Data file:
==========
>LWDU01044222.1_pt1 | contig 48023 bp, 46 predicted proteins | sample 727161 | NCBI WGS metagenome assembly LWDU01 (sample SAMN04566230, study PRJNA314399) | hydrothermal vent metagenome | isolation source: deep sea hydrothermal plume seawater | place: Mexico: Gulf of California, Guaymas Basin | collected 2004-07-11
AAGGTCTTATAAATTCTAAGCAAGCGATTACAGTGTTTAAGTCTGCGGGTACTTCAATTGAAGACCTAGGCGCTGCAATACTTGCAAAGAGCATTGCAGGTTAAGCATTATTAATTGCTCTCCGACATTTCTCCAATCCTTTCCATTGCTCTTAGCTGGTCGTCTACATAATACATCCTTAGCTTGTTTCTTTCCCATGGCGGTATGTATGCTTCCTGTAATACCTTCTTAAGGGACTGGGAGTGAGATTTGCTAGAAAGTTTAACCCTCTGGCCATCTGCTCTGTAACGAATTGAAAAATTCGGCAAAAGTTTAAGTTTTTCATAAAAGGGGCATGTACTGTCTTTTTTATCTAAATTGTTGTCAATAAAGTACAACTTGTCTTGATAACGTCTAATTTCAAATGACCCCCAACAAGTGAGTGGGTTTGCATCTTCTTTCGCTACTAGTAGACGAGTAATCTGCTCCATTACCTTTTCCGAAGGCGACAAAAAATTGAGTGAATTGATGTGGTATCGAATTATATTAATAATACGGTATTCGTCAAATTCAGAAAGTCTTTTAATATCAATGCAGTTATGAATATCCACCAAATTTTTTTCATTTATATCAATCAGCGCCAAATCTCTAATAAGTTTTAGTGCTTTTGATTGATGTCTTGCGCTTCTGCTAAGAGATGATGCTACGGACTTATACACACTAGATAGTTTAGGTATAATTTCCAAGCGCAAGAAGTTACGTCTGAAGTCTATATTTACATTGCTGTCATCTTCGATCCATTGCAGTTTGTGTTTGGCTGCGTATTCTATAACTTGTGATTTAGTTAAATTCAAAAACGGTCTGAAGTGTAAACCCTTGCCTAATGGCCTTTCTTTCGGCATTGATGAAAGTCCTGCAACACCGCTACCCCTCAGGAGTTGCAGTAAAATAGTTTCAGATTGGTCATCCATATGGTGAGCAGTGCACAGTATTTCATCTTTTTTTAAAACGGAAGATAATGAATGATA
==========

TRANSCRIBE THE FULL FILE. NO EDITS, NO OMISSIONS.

>LWDU01044222.1_pt1 | contig 48023 bp, 46 predicted proteins | sample 727161 | NCBI WGS metagenome assembly LWDU01 (sample SAMN04566230, study PRJNA314399) | hydrothermal vent metagenome | isolation source: deep sea hydrothermal plume seawater | place: Mexico: Gulf of California, Guaymas Basin | collected 2004-07-11
AAGGTCTTATAAATTCTAAGCAAGCGATTACAGTGTTTAAGTCTGCGGGTACTTCAATTGAAGACCTAGGCGCTGCAATACTTGCAAAGAGCATTGCAGGTTAAGCATTATTAATTGCTCTCCGACATTTCTCCAATCCTTTCCATTGCTCTTAGCTGGTCGTCTACATAATACATCCTTAGCTTGTTTCTTTCCCATGGCGGTATGTATGCTTCCTGTAATACCTTCTTAAGGGACTGGGAGTGAGATTTGCTAGAAAGTTTAACCCTCTGGCCATCTGCTCTGTAACGAATTGAAAAATTCGGCAAAAGTTTAAGTTTTTCATAAAAGGGGCATGTACTGTCTTTTTTATCTAAATTGTTGTCAATAAAGTACAACTTGTCTTGATAACGTCTAATTTCAAATGACCCCCAACAAGTGAGTGGGTTTGCATCTTCTTTCGCTACTAGTAGACGAGTAATCTGCTCCATTACCTTTTCCGAAGGCGACAAAAAATTGAGTGAATTGATGTGGTATCGAATTATATTAATAATACGGTATTCGTCAAATTCAGAAAGTCTTTTAATATCAATGCAGTTATGAATATCCACCAAATTTTTTTCATTTATATCAATCAGCGCCAAATCTCTAATAAGTTTTAGTGCTTTTGATTGATGTCTTGCGCTTCTGCTAAGAGATGATGCTACGGACTTATACACACTAGATAGTTTAGGTATAATTTCCAAGCGCAAGAAGTTACGTCTGAAGTCTATATTTACATTGCTGTCATCTTCGATCCATTGCAGTTTGTGTTTGGCTGCGTATTCTATAACTTGTGATTTAGTTAAATTCAAAAACGGTCTGAAGTGTAAACCCTTGCCTAATGGCCTTTCTTTCGGCATTGATGAAAGTCCTGCAACACCGCTACCCCTCAGGAGTTGCAGTAAAATAGTTTCAGATTGGTCATCCATATGGTGAGCAGTGCACAGTATTTCATCTTTTTTTAAAACGGAAGATAATGAATGATA